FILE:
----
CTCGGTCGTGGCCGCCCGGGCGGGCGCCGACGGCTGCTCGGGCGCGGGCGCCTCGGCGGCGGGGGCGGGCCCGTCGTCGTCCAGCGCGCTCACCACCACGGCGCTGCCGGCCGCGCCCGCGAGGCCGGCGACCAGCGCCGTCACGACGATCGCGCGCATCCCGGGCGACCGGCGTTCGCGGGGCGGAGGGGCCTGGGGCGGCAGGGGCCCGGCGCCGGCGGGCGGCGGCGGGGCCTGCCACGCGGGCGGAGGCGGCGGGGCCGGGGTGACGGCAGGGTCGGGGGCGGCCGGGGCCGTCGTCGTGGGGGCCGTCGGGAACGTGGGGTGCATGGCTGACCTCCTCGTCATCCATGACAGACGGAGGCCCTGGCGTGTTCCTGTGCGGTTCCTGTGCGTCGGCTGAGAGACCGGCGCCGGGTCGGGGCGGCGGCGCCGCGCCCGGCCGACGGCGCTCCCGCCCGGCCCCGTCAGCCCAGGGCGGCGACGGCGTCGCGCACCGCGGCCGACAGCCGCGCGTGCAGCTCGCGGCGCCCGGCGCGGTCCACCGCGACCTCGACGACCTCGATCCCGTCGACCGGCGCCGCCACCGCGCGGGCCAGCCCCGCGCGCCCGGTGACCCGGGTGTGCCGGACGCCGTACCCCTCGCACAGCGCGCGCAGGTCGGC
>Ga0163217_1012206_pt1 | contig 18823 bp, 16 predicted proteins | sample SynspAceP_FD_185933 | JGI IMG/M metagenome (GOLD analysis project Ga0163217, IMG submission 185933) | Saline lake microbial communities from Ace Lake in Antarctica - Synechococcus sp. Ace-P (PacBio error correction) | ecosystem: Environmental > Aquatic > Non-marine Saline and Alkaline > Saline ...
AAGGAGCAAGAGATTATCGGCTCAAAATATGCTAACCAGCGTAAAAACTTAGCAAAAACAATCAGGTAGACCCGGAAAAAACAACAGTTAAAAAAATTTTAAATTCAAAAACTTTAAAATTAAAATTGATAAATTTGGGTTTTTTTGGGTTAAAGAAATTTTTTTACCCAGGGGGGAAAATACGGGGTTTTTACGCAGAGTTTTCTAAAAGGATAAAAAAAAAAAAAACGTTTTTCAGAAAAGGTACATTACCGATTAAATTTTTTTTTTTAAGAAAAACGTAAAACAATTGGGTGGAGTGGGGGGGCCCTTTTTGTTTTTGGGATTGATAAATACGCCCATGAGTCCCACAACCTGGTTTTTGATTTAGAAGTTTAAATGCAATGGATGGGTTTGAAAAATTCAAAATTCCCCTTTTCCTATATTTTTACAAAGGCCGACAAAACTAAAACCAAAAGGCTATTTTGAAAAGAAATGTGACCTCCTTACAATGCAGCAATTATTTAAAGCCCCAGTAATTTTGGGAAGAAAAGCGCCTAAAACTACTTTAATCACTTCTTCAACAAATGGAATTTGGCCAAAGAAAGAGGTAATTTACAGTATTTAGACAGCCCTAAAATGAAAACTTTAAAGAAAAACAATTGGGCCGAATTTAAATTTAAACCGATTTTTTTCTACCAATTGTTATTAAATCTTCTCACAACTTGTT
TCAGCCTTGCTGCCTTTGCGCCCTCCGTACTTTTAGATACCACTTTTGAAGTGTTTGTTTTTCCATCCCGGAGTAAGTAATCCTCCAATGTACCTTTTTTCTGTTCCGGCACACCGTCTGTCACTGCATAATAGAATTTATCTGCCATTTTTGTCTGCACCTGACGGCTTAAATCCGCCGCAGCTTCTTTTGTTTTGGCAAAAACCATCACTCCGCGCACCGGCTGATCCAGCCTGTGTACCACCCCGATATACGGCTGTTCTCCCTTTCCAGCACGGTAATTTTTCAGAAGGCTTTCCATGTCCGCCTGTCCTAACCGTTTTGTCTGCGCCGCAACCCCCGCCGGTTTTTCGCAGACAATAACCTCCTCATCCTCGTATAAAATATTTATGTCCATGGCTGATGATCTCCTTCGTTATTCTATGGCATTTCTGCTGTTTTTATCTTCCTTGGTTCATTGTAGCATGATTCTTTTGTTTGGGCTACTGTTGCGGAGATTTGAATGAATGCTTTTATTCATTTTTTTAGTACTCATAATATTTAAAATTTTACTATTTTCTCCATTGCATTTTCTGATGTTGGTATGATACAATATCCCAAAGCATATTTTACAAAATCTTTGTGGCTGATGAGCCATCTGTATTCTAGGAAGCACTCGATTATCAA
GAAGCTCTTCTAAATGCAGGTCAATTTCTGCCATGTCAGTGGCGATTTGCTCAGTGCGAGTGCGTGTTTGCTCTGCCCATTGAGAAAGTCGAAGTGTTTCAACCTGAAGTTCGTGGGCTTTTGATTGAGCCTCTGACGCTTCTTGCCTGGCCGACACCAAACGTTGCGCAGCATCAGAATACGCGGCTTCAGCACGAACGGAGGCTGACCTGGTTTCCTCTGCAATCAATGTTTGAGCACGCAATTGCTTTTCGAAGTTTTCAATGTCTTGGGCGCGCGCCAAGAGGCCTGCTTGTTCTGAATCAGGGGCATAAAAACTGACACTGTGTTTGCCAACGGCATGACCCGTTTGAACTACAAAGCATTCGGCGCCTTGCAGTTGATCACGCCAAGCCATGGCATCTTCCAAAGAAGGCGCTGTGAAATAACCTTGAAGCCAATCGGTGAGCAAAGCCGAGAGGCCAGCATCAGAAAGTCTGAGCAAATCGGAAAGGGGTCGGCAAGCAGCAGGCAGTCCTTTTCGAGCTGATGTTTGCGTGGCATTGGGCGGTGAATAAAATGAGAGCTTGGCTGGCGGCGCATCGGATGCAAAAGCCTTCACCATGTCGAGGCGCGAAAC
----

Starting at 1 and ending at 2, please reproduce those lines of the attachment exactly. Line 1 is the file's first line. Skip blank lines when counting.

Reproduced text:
CTCGGTCGTGGCCGCCCGGGCGGGCGCCGACGGCTGCTCGGGCGCGGGCGCCTCGGCGGCGGGGGCGGGCCCGTCGTCGTCCAGCGCGCTCACCACCACGGCGCTGCCGGCCGCGCCCGCGAGGCCGGCGACCAGCGCCGTCACGACGATCGCGCGCATCCCGGGCGACCGGCGTTCGCGGGGCGGAGGGGCCTGGGGCGGCAGGGGCCCGGCGCCGGCGGGCGGCGGCGGGGCCTGCCACGCGGGCGGAGGCGGCGGGGCCGGGGTGACGGCAGGGTCGGGGGCGGCCGGGGCCGTCGTCGTGGGGGCCGTCGGGAACGTGGGGTGCATGGCTGACCTCCTCGTCATCCATGACAGACGGAGGCCCTGGCGTGTTCCTGTGCGGTTCCTGTGCGTCGGCTGAGAGACCGGCGCCGGGTCGGGGCGGCGGCGCCGCGCCCGGCCGACGGCGCTCCCGCCCGGCCCCGTCAGCCCAGGGCGGCGACGGCGTCGCGCACCGCGGCCGACAGCCGCGCGTGCAGCTCGCGGCGCCCGGCGCGGTCCACCGCGACCTCGACGACCTCGATCCCGTCGACCGGCGCCGCCACCGCGCGGGCCAGCCCCGCGCGCCCGGTGACCCGGGTGTGCCGGACGCCGTACCCCTCGCACAGCGCGCGCAGGTCGGC
>Ga0163217_1012206_pt1 | contig 18823 bp, 16 predicted proteins | sample SynspAceP_FD_185933 | JGI IMG/M metagenome (GOLD analysis project Ga0163217, IMG submission 185933) | Saline lake microbial communities from Ace Lake in Antarctica - Synechococcus sp. Ace-P (PacBio error correction) | ecosystem: Environmental > Aquatic > Non-marine Saline and Alkaline > Saline ...